Give Us A Chance

Sunday morning.

Up at 5:30, we headed South in the darkness down 71 towards Elliot. The drive was about an hour and a half, and the subtle purple light of the sunrise slowly brought the fields of snow into view.

Michael Mardesen greeted us in coveralls, and full of enthusiasm. Inside we met his father Ron, and mother Denise. There was some bacon on the table, and we were both without breakfast. The morning light is gone quick, so we headed out to the main farm, which is where Ron’s parents- Dean and Ilene- live.

Michael put on a wrist brace- he’d recently totaled an old car that slid on ice into the back of a truck. Grabbed some 5 gallon buckets- these are everywhere on every farm- and walked towards an open barn for pigs. He climbed up a ladder and filled the buckets with feed, sliding them out onto the plank. The plank as it is affectionately named, is a unique innovation of Michael’s father Ron. Suspended about 15 feet above the ground, the narrow passageway looks something like a ladder that is suspended parallel to the ground above the pigs. It makes feeding hogs easier, as you’re able to throw feed to a larger area. The only catch is that it’s not for those skittish of heights, as there’s no railing, and it has a little sway walking across.

From there, more buckets got filled up with a byproduct of ethanol that is darker yellow than grain the name of which escapes me.  We walked by a series of 3 hoop barns, the history of which, and the stories of which Michael was quick and eager to share. Michael’s got a natural optimism, and an outgoing temperament. Everything in this farm has a story he said. We were lucky enough to hear a good number of them.

After feeding cattle, walked through the hoop barns, where pigs were finishing out. Finishing means being fed and fattened up before slaughter. Most people don’t think that pigs can be herded like cattle. But if you walk among them each day, they can be. As he walked into each barn, he said good morning to each group of pigs.
Next was feeding hay. Big old green John Deere tractor with a two-pronged steel implement on the end of it speared a circular bail. From there out to the middle of the field, which has a big round steel contraption, into which the hay is supposed to go. The hay fell of the tractor before it got in the steel container, and Michael had to get out and do it manually. Somewhere in the mix, the wireless mic he was wearing got ripped, and I had to go back to the car to get the backup.

Ilene and Dean Mardesen were on the porch and said hello. I walked up and introduced, and we started talking about the weather, something everyone has in common. Before long, the conversation moved to farming, and to the family farm we were on. Andy and Michael joined shortly. The pride and concern was evident in the elderly couple’s voices as they talked about Michael, so proud of his accomplishments, and of the man he is becoming. They brought about 5 framed aerial pictures of the farm out to the porch, so we could see the various stages of the farms growth. One from the 1990s showed acres and acres of A-frames- which are small wooden farrowing huts where sows- female pigs- give birth.  A lot of pride.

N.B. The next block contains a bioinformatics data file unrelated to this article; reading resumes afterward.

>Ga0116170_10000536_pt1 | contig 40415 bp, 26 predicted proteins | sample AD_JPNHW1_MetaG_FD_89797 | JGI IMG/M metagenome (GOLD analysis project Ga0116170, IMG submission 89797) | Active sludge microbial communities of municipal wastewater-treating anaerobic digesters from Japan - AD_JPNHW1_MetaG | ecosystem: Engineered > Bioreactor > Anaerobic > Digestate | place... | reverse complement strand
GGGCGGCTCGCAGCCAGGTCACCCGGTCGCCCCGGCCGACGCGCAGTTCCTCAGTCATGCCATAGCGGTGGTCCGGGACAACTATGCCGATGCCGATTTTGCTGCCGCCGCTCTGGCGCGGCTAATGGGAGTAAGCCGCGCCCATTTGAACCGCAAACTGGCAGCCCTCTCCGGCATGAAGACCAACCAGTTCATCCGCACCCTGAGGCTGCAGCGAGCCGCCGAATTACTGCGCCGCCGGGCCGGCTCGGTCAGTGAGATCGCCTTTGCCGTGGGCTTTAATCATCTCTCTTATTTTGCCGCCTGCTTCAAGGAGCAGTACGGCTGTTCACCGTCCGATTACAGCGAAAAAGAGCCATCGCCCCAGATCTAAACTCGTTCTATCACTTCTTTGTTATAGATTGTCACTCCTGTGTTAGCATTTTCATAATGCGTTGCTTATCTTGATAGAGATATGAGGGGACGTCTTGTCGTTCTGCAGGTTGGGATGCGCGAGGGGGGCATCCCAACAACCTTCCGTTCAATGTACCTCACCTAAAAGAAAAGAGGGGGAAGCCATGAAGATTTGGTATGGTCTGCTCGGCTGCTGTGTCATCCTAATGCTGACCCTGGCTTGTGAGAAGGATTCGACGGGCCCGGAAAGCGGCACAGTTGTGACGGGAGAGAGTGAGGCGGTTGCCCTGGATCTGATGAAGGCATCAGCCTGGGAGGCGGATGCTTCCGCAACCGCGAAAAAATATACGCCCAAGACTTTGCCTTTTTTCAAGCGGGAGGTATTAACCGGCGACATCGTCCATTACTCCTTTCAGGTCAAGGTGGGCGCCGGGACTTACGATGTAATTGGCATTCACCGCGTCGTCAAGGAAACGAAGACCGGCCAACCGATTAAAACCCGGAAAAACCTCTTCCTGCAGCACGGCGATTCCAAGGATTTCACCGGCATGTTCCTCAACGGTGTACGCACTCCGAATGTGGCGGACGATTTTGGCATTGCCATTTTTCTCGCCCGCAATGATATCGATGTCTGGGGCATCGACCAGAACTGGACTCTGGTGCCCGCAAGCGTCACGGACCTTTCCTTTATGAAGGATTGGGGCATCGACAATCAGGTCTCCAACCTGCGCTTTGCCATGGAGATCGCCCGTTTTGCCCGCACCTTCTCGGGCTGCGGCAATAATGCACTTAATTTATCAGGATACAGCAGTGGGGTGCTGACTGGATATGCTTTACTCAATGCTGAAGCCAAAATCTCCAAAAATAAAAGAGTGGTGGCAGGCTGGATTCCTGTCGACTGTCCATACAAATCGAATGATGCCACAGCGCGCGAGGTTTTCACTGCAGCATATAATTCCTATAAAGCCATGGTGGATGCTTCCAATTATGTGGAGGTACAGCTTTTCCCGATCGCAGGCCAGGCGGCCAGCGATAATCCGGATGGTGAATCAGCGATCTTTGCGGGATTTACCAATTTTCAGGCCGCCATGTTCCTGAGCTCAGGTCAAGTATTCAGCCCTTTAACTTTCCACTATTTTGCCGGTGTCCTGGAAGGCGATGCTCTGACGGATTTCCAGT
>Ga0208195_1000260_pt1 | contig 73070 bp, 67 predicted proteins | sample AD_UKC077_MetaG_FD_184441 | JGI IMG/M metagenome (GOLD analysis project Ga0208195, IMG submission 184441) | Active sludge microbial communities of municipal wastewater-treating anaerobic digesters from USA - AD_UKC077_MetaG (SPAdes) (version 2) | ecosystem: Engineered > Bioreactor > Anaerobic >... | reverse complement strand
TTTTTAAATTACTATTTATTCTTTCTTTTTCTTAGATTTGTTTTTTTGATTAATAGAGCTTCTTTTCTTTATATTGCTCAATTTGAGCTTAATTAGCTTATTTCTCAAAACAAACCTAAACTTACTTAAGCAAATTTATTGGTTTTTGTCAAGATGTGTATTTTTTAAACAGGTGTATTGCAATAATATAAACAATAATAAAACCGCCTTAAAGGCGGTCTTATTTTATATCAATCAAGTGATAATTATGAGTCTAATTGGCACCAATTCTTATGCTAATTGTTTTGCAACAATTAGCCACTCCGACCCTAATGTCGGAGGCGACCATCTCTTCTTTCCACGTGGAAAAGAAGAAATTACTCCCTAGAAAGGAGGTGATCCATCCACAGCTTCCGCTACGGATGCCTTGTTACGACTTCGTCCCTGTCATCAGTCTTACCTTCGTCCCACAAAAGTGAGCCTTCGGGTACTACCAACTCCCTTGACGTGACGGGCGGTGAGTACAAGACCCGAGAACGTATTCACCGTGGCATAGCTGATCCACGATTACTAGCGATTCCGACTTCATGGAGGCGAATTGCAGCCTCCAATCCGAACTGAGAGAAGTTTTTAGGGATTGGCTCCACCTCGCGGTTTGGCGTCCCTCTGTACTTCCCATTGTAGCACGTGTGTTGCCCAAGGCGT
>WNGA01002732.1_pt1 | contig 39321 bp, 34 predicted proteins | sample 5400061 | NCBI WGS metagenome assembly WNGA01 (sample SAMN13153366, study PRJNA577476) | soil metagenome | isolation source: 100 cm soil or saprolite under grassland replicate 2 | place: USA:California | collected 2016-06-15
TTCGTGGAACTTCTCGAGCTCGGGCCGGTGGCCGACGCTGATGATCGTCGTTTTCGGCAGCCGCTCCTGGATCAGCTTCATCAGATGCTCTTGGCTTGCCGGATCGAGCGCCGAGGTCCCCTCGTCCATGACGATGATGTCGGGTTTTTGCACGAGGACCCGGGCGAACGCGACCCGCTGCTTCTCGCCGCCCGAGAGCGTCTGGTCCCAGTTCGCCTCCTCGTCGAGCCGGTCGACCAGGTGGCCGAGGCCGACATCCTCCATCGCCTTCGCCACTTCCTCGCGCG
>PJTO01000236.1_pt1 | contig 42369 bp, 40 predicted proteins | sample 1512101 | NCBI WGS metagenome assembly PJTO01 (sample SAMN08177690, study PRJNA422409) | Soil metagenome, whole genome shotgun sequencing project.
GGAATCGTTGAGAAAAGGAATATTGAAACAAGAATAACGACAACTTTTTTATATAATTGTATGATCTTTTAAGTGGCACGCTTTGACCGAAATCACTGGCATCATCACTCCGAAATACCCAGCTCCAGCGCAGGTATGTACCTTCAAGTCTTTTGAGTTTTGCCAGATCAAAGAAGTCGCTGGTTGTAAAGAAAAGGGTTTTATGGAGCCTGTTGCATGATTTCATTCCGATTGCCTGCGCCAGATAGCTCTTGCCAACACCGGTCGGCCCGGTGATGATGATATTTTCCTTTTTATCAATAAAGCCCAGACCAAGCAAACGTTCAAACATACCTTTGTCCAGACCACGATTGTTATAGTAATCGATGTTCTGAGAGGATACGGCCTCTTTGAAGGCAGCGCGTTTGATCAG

Dean and Ilene went in to ready for church and we walked around to find good light for the interview.  We settled on a place and flipped three buckets over and got started.

Michael is a state FFA officer, and has leadership instincts and charisma. He spoke with a breadth of knowledge about a number of production models, and a lot of emotion about working with family, in particular with his Dad. When asked what young farmers need,  he talked with the pragmatic tone of a problem-solver when he said more than anything young people need a chance. There’s a lot of old farmers with land and money, with no one to transfer the land to, and there’s a lot of young farmers with able-bodies who don’t have capital or land but want to work. Just give us a chance he repeated.

The interview concluded we headed back to Michael’s home, where we ate that leftover bacon, and some home-made coffee cake that Denise created. It was good, damn good. We talked about the future of agriculture a bit before Ron joined us. He shared his opinions with a comical gift. He had run the farm during its hayday, when they produced thousands and thousands of pigs. That all came to a crash in 98, when a glut on the market put a lot of farmers out. The two lessons he learned from that meltdown- Never trust banks. And always have a floor. After decades of good credit, the banks liquidated the farms assets. The anger in his voice still palapable. And the floor, that refers to pricing. The Mardesens are currently Niman farmers, a collective of small family farms. They set a floor price for their farmers, which basically limits the amount of risk and economic loss. A floor in 98- Ron wasn’t with Niman then- might have saved them.

We sat around a good hour, drinking coffee and talking about what it would take for Michael to become a full-time farmer.

Around noon, we said thankyous and goodbyes, before heading East and North to Indianola where we found a Super 8 with an indoor pool.

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published this page in Ruminations 2012-07-18 11:48:04 -0400